The Maryland pension board is moving to hire a consultant to evaluate the performance of the retirement system's staff after lapses in the oversight of Nathan A. Chapman Jr.'s investments, state Treasurer Nancy K. Kopp said yesterday.
Kopp, vice chairwoman of the pension board, said she expects its executive committee to take up a proposal to hire a consultant next week. "I'm pushing as hard as I can to get a detailed, objective review of our procedures," she said.
The proposed review would apparently include a look at the roles of Executive Director Peter Vaughn and Chief Investment Officer Carol Boykin in dealing with the Chapman matter. Vaughn has headed the pension system staff since 1993. Boykin -- who worked for Chapman in 1993-1994 -- has overseen the agency's investments since 2000.
Kopp's disclosure came as top legislators and pension trustees agreed that the system's top executives dropped the ball in their supervision of Chapman, a former money manager for the pension system who permitted money managers he hired to invest in companies he controlled.
For the past week, the system has been buffeted by reports its staff missed multiple signals that Chapman was allowing pension money entrusted to him to be invested in a manner that was an apparent conflict of interest. The system lost $5.4 million on the investments, which are now the subject of investigations by a federal grand jury and U.S. securities regulators.
The state securities commissioner has launched her own probe of the Chapman case, according to a source that spoke on condition of anonymity. Commissioner Melanie Senter Lubin declined through a spokesman to comment.
Chapman has contended that any conflict of interest was "cured" by his disclosure of the investments in reports to the pension system, which apparently were not reviewed by the agency's staff.
However, a former Maryland securities commissioner said the investments were "a core violation" of federal law rather than "technical missteps."
"In some areas of the securities law, disclosing a conflict of interest is sufficient and a client can decide whether he or she cares about the conflict," said former commissioner Ellyn L. Brown. "This is not one of those kinds. This is self-dealing and the pension fund couldn't waive this conflict of interest."
She said Chapman had a fiduciary obligation to know what his sub-managers were doing. "If he didn't know ... , he was violating his fiduciary duty. If he did know, he was violating his fiduciary duty," she said.
The investigations into Chapman are politically touchy because of his ties to Gov. Parris N. Glendening, who named him to the state university system's Board of Regents.
Until he was fired in January, Chapman had managed hundreds of millions of dollars for the pension system since 1996 as head of a so-called "fund of funds." He chose and supervised minority sub-managers to invest the money.
In 1998, Chapman permitted one of the sub-managers to invest $560,000 in his Chapman Holdings Inc. In June 2000, two sub-managers invested more than $5 million in his online brokerage, eChapman.com.
Documents released this week have raised questions about the roles of Vaughn and Boykin in monitoring Chapman's use of system money.
In a March memo to Vaughn, Boykin reported that Chapman told her in August 2001 that sub-manager Alan B. Bond had invested in eChapman.com. Boykin said she took that to mean Bond had used his own money rather than pension funds.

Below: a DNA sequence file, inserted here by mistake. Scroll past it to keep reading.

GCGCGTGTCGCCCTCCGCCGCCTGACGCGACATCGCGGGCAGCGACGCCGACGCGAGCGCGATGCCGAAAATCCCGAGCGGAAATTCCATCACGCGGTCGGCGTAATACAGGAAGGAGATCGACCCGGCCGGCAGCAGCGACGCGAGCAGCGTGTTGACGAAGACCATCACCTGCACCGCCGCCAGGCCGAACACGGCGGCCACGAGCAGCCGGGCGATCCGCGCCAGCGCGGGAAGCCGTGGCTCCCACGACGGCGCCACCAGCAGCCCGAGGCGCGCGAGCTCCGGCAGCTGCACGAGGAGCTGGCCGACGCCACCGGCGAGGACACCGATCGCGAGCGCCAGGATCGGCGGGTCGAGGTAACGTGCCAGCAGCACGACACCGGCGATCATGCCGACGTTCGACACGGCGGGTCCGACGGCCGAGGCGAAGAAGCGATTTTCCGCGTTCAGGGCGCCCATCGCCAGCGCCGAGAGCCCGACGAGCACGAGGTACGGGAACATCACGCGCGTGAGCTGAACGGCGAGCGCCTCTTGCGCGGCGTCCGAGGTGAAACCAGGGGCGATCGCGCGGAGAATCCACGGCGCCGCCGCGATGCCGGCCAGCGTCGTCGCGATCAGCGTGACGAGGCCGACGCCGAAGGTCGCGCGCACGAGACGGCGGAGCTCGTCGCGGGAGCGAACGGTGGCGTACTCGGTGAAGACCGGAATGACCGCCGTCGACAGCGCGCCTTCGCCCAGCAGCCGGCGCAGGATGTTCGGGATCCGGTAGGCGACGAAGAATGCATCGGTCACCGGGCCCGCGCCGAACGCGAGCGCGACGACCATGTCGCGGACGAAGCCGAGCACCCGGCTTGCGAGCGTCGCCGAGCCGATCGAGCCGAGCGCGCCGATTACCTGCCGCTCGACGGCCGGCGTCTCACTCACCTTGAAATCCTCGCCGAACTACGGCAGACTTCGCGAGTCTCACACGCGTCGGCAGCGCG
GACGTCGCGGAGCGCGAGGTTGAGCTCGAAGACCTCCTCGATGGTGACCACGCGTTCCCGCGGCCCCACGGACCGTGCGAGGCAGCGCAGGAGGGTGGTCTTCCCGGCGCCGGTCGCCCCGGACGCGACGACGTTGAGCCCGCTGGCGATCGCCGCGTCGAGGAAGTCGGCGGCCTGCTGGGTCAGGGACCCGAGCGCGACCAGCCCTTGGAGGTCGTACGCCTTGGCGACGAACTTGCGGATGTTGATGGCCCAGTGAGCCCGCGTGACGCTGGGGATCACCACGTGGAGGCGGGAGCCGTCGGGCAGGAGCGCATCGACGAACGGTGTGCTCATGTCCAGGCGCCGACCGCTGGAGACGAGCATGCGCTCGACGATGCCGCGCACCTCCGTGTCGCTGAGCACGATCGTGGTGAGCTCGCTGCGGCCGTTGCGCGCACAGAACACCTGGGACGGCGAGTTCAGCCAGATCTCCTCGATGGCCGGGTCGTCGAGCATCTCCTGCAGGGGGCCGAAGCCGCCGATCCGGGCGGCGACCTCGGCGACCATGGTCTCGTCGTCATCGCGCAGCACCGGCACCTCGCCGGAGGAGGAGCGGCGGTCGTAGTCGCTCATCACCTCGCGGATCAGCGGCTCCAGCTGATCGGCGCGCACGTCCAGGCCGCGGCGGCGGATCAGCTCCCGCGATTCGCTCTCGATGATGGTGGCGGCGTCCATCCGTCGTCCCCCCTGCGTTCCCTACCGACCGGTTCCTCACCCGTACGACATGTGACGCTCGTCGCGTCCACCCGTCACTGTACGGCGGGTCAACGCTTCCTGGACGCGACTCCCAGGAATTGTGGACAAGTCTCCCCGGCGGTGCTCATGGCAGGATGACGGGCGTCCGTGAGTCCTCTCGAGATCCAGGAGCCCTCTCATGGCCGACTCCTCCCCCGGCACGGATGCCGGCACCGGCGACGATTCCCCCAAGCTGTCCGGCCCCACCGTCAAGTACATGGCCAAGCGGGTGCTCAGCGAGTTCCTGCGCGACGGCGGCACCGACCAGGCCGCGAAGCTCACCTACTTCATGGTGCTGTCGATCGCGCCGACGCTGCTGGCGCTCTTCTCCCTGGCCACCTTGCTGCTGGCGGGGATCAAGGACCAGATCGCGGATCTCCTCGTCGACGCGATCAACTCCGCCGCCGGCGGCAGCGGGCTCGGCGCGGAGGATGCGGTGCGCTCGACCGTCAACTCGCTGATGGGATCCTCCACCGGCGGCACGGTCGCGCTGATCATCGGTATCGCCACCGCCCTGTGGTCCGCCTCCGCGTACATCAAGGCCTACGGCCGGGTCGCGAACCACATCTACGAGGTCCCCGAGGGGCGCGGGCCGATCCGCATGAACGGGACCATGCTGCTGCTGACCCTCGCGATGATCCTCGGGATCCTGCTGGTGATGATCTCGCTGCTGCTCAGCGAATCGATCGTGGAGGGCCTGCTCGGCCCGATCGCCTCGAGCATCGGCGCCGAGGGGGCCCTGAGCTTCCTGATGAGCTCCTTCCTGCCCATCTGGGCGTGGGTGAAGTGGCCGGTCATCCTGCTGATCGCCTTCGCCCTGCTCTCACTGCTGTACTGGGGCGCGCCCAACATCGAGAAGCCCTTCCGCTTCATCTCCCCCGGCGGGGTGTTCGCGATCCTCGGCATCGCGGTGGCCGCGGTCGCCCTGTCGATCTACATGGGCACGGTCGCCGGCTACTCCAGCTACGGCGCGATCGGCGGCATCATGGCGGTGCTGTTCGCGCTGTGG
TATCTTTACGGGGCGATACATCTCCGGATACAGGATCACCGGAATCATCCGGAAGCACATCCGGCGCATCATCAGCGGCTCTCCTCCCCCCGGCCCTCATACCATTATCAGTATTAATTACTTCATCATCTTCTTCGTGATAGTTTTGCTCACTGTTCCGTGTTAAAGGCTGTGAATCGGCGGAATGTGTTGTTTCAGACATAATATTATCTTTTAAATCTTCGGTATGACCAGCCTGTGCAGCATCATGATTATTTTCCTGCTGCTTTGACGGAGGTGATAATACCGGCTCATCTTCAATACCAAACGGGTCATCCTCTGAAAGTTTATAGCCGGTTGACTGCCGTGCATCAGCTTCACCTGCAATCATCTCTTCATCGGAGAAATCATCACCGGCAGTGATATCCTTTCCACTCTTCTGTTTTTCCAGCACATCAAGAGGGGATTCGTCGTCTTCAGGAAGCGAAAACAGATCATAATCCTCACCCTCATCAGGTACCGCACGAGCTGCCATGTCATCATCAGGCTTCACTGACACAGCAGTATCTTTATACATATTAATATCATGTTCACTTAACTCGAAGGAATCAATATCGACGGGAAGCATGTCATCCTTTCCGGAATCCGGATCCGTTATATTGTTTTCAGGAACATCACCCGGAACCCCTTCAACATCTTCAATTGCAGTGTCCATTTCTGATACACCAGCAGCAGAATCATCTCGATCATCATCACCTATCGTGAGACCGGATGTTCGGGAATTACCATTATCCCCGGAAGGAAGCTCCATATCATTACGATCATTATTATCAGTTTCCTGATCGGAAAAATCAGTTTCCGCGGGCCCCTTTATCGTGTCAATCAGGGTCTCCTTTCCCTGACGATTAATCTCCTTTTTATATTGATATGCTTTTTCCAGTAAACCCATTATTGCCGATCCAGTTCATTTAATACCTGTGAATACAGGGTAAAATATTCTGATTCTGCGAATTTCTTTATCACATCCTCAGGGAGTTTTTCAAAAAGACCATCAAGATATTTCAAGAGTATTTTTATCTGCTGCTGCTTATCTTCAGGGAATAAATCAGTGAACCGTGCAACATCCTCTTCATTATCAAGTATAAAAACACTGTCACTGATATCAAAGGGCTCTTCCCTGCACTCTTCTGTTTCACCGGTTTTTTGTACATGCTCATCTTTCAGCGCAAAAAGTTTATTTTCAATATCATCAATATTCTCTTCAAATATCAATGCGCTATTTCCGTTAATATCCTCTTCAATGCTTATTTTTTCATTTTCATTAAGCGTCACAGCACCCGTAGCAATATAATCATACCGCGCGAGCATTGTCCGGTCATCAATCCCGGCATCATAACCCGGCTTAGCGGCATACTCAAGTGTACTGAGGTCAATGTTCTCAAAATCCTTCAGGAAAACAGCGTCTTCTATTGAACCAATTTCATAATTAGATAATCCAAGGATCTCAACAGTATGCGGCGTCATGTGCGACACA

Boykin also said her further inquiries into Bond's investments were stymied when she was ordered to back off investigating them. Pension fund spokesman Joseph M. Coale said that instruction came from Vaughn but was misinterpreted by Boykin.
The executive director and other top officials of the retirement agency are hired and can be fired by the pension board -- a body structured to be independent of the governor's office and the General Assembly.
Trustees and legislative leaders said yesterday that agency managers should be held accountable, but that it would be premature to say whether Vaughn and Boykin should keep their jobs. "I don't want to act precipitously and unfairly," said Kopp.
Her cautious view was endorsed by other trustees and legislative leaders. Del. Howard P. Rawlings, chairman of the House Appropriations Committee, said the move to hire a consultant was "very appropriate."
Minutes of a closed-door meeting in January at which the board's investment committee learned of the Chapman investments show that trustees questioned whether Boykin's former employment by Chapman raised concerns.
Boykin served as vice president and fixed income portfolio manager of Chapman Capital Management for one year, leaving in September 1994 due to an "economic layoff," according to the resume she gave when the pension system hired her in October 2000 at an annual salary of $103,640.
The minutes show Boykin told the committee that after she was laid off, Chapman did not pay her a $10,000 bonus she felt she was owed. She said she got the bonus after hiring a lawyer and agreeing that she would not discuss anything that happened at the Chapman firm while she worked there.
Trustees were apparently satisfied by the explanation. "No one has any concerns," said a notation in the minutes.
Boykin has referred all questions about the Chapman case to Coale. He said yesterday that Boykin's supervision of Chapman "was not compromised in any way as a result of her brief employment by Mr. Chapman nearly a decade ago."
Boykin's efforts received support yesterday from trustee G. Bruce Harrison, who represents police officers on the pension board. "I would commend her as being the only one raising questions with Mr. Chapman," he said.
Chapman yesterday disputed Boykin's characterization of her termination as a layoff. "I'll say that Carol's dismissal had absolutely nothing to do with money," he said.
Sun staff writers Greg Garland and William Patalon III contributed to this article.